The Fifth Circuit Is Bad News For the Future of the FTC’s Non-Compete Ban

May 15, 2024 8:33 pm
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That pro-corporate entities  would sue the FTC to attempt to block the rule comes as no surprise. In fact, they said themselves that  they were planning to do so. As early as January, months before the final rule was announced, the U.S. Chamber of Commerce was loudly and proudly announcing that, regardless of the contours of the final rule, they’d be suing.

Sure enough, within hours of the FTC’s vote on the final rule, a national tax services provider, Ryan LLC (represented by former Trump Secretary of Labor Eugene Scalia), sued in the  Northern District of Texas, arguing that the FTC lacks the authority to issue rules regarding economic competition. The Chamber initially filed its own lawsuit in the Eastern District of Texas, but given the similarities between the two and the fact that Ryan filed first, the Chamber was given permission to join Ryan’s suit instead.

Ryan LLC is hardly a household name, but its interest in blocking the non-compete ban is easy to discern. As David Dayen at The American Prospect has reported, Ryan is owned by Donald Trump’s tax adviser, who also happens to be a Republican megadonor. The firm’s speciality is helping corporations avoid paying taxes; by its own admission, approximately 200 of the company’s principals are currently bound by non-competes.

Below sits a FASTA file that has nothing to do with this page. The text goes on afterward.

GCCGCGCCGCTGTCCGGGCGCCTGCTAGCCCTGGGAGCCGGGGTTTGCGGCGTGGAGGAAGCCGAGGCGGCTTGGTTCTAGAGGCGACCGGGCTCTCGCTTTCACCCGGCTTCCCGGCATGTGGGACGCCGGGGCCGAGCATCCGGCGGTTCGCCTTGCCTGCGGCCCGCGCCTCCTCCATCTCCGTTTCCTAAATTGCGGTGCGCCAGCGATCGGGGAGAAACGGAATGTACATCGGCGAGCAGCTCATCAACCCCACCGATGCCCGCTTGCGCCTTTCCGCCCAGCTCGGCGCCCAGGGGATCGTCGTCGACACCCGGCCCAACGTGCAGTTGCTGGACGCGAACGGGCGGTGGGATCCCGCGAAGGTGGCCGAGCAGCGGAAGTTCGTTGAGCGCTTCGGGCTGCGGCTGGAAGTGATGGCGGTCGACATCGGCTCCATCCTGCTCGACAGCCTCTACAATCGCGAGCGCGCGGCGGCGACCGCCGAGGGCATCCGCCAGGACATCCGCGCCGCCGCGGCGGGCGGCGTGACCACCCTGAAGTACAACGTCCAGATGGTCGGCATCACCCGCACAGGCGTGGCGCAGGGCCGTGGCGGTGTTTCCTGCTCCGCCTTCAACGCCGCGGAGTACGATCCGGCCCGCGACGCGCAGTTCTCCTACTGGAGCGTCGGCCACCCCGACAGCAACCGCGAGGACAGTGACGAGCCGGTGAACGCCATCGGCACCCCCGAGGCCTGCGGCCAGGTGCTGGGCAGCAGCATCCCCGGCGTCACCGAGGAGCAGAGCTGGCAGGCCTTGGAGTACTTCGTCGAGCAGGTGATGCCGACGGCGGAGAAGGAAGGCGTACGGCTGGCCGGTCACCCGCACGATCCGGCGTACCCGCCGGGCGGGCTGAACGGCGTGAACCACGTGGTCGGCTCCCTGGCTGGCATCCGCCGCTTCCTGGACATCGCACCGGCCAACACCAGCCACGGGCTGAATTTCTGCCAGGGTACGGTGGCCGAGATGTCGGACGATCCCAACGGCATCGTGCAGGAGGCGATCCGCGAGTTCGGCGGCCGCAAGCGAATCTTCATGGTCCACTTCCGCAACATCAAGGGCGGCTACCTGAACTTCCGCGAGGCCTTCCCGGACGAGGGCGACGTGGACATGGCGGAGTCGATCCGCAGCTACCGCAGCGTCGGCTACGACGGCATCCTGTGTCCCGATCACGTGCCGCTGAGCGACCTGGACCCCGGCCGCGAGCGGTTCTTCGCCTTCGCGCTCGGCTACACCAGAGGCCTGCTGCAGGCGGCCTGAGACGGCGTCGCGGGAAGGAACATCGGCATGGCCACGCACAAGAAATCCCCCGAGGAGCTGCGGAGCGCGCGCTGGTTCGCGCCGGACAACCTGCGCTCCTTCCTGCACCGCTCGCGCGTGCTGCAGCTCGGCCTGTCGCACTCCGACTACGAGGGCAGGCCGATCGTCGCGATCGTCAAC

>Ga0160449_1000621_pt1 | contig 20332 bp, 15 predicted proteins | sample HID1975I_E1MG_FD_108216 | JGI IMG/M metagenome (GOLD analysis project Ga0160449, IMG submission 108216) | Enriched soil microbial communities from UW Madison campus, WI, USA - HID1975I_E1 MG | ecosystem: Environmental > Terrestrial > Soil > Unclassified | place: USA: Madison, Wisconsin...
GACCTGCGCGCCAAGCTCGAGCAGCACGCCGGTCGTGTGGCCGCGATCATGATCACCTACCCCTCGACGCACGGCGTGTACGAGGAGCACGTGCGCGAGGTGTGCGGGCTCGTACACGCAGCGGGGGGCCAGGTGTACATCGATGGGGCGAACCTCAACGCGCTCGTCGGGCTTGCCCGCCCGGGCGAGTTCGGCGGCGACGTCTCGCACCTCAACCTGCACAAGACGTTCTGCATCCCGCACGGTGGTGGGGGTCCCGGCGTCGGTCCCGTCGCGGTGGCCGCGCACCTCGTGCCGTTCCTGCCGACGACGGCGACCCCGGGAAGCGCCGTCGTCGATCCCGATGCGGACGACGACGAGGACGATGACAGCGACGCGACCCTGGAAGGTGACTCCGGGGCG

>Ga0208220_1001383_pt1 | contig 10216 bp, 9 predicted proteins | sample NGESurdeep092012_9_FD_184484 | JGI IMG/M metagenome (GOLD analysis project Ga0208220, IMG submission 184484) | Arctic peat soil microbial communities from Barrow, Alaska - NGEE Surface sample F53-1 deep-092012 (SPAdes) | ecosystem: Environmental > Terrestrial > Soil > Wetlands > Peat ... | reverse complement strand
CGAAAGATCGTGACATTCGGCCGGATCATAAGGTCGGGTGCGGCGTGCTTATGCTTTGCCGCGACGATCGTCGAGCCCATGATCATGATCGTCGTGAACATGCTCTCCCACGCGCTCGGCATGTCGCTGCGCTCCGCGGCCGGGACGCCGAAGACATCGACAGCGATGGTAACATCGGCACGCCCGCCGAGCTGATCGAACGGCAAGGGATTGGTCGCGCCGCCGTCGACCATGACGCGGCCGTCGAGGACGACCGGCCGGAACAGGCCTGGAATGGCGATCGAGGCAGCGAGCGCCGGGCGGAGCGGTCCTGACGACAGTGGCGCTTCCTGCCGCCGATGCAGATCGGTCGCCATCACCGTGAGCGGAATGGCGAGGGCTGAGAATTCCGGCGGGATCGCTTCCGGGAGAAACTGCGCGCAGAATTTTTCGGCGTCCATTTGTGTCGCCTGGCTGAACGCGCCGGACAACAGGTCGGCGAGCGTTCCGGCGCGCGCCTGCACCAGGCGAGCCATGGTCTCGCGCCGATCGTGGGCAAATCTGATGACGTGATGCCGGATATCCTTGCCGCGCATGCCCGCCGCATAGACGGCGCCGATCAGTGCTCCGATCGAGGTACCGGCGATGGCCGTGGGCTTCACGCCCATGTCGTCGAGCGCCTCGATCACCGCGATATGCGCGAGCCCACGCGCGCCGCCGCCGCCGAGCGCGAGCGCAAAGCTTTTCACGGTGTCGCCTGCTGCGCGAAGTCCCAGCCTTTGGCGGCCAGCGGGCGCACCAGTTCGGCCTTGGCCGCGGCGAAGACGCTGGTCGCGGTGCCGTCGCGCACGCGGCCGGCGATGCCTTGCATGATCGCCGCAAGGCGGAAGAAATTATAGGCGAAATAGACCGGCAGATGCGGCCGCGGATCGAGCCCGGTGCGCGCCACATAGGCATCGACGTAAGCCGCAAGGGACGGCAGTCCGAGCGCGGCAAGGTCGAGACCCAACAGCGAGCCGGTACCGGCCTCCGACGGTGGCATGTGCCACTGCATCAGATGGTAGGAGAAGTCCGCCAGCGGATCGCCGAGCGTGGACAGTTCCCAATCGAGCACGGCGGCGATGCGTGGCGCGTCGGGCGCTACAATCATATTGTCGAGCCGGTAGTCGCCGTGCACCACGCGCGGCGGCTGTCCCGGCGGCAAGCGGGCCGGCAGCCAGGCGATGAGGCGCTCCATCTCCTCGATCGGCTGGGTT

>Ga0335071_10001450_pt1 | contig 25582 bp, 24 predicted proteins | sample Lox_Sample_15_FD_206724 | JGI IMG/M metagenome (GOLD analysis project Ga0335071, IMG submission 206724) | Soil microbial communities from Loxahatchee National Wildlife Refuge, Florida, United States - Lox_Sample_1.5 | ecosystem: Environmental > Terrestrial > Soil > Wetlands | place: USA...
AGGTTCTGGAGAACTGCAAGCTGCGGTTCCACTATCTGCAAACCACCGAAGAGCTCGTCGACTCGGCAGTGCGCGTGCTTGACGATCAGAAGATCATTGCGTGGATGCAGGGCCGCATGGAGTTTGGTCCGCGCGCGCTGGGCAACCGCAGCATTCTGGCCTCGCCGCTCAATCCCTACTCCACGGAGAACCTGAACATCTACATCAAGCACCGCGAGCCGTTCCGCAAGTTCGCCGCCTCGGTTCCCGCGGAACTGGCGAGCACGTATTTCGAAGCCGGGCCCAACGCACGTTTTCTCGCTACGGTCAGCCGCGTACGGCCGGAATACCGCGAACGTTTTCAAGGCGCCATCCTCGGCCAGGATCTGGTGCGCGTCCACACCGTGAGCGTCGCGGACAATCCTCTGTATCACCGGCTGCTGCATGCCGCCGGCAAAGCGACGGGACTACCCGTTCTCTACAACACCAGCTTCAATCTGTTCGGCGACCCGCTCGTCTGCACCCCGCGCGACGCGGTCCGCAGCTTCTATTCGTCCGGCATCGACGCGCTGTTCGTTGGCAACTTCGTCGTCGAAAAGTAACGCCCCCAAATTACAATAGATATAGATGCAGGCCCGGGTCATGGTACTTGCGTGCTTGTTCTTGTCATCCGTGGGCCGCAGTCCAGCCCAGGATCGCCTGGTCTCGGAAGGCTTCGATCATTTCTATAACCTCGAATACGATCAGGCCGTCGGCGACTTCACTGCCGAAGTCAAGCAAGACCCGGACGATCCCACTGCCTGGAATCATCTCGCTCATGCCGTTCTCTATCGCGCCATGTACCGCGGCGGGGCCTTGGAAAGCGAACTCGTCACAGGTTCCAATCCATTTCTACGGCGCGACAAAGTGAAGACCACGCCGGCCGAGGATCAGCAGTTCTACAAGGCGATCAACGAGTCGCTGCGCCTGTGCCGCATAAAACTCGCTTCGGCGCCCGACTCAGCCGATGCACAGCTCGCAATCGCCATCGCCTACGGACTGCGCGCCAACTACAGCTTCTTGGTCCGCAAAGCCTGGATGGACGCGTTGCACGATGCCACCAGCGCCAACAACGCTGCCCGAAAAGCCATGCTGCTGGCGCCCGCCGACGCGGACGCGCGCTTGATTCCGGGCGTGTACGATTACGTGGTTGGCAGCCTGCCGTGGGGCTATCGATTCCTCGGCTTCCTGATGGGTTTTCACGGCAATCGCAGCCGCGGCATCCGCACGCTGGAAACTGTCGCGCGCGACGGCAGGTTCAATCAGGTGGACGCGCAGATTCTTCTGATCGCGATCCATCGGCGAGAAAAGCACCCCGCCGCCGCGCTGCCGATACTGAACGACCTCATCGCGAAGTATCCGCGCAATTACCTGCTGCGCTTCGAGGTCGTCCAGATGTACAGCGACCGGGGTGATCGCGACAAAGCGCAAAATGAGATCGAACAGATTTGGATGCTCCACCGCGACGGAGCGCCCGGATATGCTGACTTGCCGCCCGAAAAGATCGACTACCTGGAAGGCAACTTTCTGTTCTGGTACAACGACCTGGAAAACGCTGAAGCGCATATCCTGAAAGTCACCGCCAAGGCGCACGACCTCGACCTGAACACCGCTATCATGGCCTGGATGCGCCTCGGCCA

Ryan LLC’s lawsuit, which the Business Roundtable, the Texas Association of Business, and the Longview Chamber of Commerce have also joined, argues that, for a whole host of reasons, the FTC lacks the authority to enact a rule banning non-competes. Yet since at least 1973, the judiciary has acknowledged that Congress specifically delegated the power to make rules related to unfair methods of economic competition to the FTC. This lawsuit and its corporate champions appear to be placing a bet that, in the 50 years since, the judiciary has changed enough that this previous ruling—which, in theory, should still govern—will no longer be grounds for the courts to uphold the FTC’s rule.

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